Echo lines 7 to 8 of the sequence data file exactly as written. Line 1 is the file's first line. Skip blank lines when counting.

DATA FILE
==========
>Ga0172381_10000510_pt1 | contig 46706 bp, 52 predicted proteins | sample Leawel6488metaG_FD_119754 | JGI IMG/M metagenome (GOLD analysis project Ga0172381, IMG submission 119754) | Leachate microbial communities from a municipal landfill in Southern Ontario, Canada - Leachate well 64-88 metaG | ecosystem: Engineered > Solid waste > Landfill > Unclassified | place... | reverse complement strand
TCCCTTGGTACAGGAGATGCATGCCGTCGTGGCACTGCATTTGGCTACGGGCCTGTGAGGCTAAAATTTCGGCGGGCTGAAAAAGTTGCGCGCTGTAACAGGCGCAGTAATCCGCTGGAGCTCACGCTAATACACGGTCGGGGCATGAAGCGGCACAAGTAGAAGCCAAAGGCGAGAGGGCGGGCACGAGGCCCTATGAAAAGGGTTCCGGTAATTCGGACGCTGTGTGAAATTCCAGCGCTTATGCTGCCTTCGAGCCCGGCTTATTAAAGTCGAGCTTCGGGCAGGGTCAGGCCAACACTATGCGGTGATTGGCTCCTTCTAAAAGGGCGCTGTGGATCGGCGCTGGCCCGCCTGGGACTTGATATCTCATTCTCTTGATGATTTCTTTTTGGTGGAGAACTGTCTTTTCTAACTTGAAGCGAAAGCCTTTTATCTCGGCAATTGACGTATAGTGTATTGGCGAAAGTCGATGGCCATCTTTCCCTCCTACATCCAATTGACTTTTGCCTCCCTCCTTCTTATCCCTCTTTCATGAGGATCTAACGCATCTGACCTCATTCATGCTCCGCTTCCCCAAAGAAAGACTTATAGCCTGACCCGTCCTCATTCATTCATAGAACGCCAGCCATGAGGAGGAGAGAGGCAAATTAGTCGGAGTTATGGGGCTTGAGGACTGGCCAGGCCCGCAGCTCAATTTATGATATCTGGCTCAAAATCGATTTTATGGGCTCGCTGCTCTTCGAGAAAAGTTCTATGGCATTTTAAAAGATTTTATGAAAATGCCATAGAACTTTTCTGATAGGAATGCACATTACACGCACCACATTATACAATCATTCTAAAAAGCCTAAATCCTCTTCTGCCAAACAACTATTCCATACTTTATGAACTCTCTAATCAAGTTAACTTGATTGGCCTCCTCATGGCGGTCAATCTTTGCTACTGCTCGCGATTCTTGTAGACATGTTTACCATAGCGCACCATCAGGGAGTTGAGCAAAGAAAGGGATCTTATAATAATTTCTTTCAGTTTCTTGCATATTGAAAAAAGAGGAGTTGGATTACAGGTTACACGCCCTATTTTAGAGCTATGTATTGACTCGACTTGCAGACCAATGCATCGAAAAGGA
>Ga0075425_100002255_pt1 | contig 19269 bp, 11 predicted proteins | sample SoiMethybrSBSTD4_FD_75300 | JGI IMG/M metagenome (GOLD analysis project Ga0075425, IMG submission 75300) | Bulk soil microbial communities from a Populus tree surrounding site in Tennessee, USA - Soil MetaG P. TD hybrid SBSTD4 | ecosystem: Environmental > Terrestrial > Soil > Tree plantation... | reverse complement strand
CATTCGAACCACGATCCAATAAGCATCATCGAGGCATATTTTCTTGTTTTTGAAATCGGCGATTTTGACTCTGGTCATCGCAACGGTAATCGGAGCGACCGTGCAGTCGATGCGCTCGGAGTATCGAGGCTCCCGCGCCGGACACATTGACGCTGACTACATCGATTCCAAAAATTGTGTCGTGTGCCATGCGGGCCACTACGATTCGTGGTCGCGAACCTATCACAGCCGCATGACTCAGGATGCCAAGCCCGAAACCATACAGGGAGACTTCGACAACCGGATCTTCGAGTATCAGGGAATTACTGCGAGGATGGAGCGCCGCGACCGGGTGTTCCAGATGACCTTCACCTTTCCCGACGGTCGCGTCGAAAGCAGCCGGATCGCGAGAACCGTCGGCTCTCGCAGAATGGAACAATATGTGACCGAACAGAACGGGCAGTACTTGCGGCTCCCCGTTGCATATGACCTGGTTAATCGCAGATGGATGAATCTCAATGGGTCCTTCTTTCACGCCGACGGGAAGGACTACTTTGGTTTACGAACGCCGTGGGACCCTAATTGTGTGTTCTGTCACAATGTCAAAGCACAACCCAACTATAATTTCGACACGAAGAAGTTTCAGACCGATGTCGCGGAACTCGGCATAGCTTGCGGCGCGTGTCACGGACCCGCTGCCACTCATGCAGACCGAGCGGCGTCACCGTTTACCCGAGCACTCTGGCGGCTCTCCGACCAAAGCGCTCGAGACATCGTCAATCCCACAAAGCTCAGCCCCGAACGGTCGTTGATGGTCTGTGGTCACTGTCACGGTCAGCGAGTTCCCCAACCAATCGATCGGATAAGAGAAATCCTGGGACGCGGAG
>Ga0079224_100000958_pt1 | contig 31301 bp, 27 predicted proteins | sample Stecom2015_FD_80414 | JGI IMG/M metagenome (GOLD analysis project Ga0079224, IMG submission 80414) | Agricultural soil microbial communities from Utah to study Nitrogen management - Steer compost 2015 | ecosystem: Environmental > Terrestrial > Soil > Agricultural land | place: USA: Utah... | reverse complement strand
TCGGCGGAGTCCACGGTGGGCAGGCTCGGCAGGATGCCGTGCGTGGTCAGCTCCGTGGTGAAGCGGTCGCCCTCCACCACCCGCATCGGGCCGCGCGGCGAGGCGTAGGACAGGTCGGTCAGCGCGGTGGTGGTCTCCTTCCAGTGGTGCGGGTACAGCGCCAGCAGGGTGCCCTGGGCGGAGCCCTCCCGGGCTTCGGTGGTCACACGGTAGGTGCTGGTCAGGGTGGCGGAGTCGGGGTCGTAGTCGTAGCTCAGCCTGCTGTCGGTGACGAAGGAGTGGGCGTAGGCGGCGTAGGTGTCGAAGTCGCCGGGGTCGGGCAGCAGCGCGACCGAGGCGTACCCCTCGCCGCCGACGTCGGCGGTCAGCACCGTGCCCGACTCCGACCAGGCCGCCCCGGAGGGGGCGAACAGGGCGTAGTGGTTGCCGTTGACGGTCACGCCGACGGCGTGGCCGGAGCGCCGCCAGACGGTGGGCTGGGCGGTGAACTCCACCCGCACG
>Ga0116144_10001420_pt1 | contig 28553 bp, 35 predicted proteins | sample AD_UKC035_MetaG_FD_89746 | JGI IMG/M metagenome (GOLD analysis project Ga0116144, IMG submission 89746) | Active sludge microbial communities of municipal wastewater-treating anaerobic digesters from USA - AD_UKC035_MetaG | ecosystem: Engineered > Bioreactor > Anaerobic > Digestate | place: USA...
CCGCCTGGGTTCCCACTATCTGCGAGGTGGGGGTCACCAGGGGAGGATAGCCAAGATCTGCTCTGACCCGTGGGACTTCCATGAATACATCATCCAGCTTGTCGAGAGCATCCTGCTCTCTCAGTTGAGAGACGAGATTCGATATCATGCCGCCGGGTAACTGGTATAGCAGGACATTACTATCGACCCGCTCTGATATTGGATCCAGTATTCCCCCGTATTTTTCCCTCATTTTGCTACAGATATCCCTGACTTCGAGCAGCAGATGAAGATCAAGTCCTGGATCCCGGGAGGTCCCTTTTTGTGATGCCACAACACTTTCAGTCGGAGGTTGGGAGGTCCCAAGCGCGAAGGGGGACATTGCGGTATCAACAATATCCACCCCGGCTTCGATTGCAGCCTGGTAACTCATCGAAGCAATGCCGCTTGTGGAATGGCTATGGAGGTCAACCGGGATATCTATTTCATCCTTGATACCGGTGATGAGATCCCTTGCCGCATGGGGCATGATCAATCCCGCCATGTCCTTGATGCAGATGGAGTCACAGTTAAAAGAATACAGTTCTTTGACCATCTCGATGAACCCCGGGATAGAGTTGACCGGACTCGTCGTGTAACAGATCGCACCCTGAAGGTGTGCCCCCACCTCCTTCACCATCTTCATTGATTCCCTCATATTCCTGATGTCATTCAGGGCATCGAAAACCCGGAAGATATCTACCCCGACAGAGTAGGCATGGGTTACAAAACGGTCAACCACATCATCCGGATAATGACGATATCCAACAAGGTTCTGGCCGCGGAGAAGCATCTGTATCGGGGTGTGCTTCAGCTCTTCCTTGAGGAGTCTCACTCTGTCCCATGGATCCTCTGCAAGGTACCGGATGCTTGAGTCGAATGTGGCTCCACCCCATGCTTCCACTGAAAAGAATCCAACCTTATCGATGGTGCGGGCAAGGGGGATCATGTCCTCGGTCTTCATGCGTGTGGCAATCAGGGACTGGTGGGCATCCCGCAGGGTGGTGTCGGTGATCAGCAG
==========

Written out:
>Ga0116144_10001420_pt1 | contig 28553 bp, 35 predicted proteins | sample AD_UKC035_MetaG_FD_89746 | JGI IMG/M metagenome (GOLD analysis project Ga0116144, IMG submission 89746) | Active sludge microbial communities of municipal wastewater-treating anaerobic digesters from USA - AD_UKC035_MetaG | ecosystem: Engineered > Bioreactor > Anaerobic > Digestate | place: USA...
CCGCCTGGGTTCCCACTATCTGCGAGGTGGGGGTCACCAGGGGAGGATAGCCAAGATCTGCTCTGACCCGTGGGACTTCCATGAATACATCATCCAGCTTGTCGAGAGCATCCTGCTCTCTCAGTTGAGAGACGAGATTCGATATCATGCCGCCGGGTAACTGGTATAGCAGGACATTACTATCGACCCGCTCTGATATTGGATCCAGTATTCCCCCGTATTTTTCCCTCATTTTGCTACAGATATCCCTGACTTCGAGCAGCAGATGAAGATCAAGTCCTGGATCCCGGGAGGTCCCTTTTTGTGATGCCACAACACTTTCAGTCGGAGGTTGGGAGGTCCCAAGCGCGAAGGGGGACATTGCGGTATCAACAATATCCACCCCGGCTTCGATTGCAGCCTGGTAACTCATCGAAGCAATGCCGCTTGTGGAATGGCTATGGAGGTCAACCGGGATATCTATTTCATCCTTGATACCGGTGATGAGATCCCTTGCCGCATGGGGCATGATCAATCCCGCCATGTCCTTGATGCAGATGGAGTCACAGTTAAAAGAATACAGTTCTTTGACCATCTCGATGAACCCCGGGATAGAGTTGACCGGACTCGTCGTGTAACAGATCGCACCCTGAAGGTGTGCCCCCACCTCCTTCACCATCTTCATTGATTCCCTCATATTCCTGATGTCATTCAGGGCATCGAAAACCCGGAAGATATCTACCCCGACAGAGTAGGCATGGGTTACAAAACGGTCAACCACATCATCCGGATAATGACGATATCCAACAAGGTTCTGGCCGCGGAGAAGCATCTGTATCGGGGTGTGCTTCAGCTCTTCCTTGAGGAGTCTCACTCTGTCCCATGGATCCTCTGCAAGGTACCGGATGCTTGAGTCGAATGTGGCTCCACCCCATGCTTCCACTGAAAAGAATCCAACCTTATCGATGGTGCGGGCAAGGGGGATCATGTCCTCGGTCTTCATGCGTGTGGCAATCAGGGACTGGTGGGCATCCCGCAGGGTGGTGTCGGTGATCAGCAG